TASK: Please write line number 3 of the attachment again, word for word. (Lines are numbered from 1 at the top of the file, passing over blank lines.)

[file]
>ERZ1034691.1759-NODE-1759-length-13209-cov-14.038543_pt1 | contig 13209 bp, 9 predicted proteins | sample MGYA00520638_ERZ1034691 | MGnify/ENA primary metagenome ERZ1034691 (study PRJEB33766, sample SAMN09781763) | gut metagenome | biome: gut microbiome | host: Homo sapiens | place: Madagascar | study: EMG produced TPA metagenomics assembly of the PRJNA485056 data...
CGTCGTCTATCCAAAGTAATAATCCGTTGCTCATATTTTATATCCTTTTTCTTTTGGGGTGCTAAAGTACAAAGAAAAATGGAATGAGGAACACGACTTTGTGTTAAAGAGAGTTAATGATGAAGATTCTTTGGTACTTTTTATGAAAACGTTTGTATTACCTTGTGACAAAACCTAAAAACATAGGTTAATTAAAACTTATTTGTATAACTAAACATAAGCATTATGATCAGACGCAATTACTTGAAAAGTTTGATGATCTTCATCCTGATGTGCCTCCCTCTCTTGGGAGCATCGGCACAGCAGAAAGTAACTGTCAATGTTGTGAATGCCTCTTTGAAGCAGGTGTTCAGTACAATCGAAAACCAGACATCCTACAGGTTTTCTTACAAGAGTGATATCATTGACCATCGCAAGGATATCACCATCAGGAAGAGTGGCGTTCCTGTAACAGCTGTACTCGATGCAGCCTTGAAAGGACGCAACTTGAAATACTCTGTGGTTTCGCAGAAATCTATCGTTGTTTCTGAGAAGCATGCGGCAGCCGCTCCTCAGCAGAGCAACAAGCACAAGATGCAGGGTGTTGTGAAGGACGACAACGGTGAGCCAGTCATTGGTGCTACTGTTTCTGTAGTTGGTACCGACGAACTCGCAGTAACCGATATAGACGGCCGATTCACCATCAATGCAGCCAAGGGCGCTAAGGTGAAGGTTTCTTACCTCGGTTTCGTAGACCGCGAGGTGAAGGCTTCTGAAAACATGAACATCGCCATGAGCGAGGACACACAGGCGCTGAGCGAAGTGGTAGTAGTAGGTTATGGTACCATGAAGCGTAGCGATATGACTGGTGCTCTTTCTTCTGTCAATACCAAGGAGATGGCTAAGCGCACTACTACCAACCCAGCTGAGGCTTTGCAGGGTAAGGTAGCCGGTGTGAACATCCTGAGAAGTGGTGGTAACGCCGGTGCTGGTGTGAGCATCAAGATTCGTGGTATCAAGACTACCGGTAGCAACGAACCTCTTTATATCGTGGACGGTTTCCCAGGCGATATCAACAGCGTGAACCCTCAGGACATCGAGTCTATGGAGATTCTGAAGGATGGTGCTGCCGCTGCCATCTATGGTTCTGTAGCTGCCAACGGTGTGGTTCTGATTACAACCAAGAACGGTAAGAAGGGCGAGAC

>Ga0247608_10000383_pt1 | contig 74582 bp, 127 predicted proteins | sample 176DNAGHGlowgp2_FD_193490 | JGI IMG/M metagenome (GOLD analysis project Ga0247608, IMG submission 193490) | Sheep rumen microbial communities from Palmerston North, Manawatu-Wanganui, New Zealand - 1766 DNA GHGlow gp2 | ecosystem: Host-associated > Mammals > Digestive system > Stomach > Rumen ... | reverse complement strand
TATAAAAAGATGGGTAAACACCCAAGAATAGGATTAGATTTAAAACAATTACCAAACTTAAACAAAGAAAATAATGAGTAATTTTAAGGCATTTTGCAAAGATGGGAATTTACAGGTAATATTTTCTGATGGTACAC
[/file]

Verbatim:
>Ga0247608_10000383_pt1 | contig 74582 bp, 127 predicted proteins | sample 176DNAGHGlowgp2_FD_193490 | JGI IMG/M metagenome (GOLD analysis project Ga0247608, IMG submission 193490) | Sheep rumen microbial communities from Palmerston North, Manawatu-Wanganui, New Zealand - 1766 DNA GHGlow gp2 | ecosystem: Host-associated > Mammals > Digestive system > Stomach > Rumen ... | reverse complement strand